A million more men returned to labor force than women in January


The super-tight labor market pushed lots of men back to work in January, but women were held back by Omicron.

More than 1 million men surged into the job market last month, coming off the sidelines and either looking for a job or getting a job, compared to just 39,000 women, according to government data released Friday.

The Labor Department doesn't offer an explainer on these numbers, but it's not a leap to assume this is about child care. Issues with schools and daycare centers kept women, who are typically primary caregivers to children, out of the workforce throughout the pandemic — and it's still happening.

  • This holds back the economic recovery, keeping women on the sidelines at a time when companies are desperate to hire.
  • Women with young children at home, who might have considered going back to work, likely couldn't because of unstable school and child care schedules.
  • "We don't have the data that says, 'it was because of child care but we can hear their voices screaming out behind the numbers," said Emily Martin, vice president for education and workplace justice at the National Women's Law Center, which published a report on this data.

Women are in a tough spot, as there's still a shortage of child care workers and the possibility of school scheduling snafus with future variants.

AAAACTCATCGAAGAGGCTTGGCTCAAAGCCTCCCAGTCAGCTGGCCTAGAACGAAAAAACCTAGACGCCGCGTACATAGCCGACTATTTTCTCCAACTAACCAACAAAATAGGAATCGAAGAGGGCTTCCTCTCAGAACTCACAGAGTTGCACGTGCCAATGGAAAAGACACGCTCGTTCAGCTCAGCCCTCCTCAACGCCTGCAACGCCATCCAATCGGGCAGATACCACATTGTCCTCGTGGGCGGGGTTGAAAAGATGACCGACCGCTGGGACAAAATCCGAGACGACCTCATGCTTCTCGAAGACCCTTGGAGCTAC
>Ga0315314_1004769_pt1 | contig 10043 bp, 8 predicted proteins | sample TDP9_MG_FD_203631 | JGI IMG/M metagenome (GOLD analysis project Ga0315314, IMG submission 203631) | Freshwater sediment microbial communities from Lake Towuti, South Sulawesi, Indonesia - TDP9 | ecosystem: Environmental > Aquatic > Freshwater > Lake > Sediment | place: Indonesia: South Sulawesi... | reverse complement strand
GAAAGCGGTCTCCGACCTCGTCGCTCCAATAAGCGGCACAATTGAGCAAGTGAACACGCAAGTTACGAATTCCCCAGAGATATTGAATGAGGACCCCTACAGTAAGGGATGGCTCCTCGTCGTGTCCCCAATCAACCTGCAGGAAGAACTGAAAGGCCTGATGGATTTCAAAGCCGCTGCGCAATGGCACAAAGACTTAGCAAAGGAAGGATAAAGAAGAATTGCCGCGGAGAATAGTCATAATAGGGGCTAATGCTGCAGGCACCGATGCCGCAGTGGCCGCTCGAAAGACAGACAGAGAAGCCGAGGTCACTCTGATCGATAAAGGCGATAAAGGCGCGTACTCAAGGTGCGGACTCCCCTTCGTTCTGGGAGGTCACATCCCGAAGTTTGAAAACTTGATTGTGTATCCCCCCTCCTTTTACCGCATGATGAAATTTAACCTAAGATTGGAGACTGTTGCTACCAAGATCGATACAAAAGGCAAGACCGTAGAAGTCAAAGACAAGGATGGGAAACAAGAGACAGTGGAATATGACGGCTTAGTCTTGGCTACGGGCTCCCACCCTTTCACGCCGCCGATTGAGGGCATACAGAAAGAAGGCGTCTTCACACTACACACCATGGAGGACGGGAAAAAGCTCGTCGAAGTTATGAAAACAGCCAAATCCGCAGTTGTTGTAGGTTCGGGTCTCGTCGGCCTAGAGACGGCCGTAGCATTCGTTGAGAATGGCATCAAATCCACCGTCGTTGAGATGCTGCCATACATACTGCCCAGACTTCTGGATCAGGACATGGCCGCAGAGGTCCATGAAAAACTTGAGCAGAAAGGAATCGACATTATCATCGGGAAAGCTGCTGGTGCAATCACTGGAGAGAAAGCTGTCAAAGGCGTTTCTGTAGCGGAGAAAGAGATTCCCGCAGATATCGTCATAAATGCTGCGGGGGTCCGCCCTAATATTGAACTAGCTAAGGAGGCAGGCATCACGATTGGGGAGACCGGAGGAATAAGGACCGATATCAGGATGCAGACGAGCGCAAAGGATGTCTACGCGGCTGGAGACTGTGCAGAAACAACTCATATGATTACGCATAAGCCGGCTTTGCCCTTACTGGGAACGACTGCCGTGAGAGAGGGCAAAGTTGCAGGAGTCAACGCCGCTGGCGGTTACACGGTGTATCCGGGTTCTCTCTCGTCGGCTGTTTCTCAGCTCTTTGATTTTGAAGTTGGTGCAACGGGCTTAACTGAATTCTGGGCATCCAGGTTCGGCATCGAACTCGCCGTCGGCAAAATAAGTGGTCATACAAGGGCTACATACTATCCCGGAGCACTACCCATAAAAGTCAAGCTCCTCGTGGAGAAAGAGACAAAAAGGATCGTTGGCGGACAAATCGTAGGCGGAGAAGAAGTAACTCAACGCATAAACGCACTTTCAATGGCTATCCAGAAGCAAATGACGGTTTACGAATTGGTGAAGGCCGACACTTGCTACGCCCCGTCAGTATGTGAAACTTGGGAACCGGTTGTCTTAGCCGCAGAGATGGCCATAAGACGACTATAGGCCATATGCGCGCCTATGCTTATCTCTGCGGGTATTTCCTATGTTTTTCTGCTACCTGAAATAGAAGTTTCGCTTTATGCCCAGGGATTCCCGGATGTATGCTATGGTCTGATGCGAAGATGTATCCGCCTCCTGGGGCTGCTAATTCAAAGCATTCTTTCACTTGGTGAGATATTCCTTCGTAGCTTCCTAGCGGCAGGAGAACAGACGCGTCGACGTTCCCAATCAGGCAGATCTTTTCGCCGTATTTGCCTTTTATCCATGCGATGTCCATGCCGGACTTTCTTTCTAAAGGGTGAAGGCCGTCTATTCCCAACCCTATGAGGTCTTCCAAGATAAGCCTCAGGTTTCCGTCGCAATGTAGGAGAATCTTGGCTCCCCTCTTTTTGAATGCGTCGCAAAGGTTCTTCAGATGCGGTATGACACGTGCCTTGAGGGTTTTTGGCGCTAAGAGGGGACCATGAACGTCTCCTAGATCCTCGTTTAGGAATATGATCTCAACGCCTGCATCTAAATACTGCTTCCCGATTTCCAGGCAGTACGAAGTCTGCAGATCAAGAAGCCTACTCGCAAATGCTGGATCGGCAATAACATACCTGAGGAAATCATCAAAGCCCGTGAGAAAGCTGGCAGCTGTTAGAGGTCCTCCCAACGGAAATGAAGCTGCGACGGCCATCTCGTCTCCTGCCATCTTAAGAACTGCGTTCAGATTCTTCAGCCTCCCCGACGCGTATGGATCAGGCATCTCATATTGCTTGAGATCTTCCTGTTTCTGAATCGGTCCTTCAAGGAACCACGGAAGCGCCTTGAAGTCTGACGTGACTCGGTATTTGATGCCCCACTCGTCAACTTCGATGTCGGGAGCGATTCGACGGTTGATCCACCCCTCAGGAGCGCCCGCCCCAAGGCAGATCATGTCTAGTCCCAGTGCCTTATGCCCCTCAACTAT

• There is no real policy fix on the horizon, now that Build Back Better is dead.
  • Child care providers operate on tight margins and don't pay well, and in a tight labor market, they're having a hard time finding workers — fueling the crisis.
  • One state's solution is to deregulate its daycare centers, giving child care workers more children to look after; a widely criticized move that could put children's safety in danger, as Jonathan Cohn reports.

 The January numbers are less terrible than what happened to women back in September 2020, when hundreds of thousands of women left the workforce even as kids went back to school.

 The pandemic exacerbated long-simmering issues that American parents, particularly women, face when it comes to managing work and family. Early on in the pandemic, there were signs and hopes that these problems would be addressed. Now, it's clear, women are on their own.

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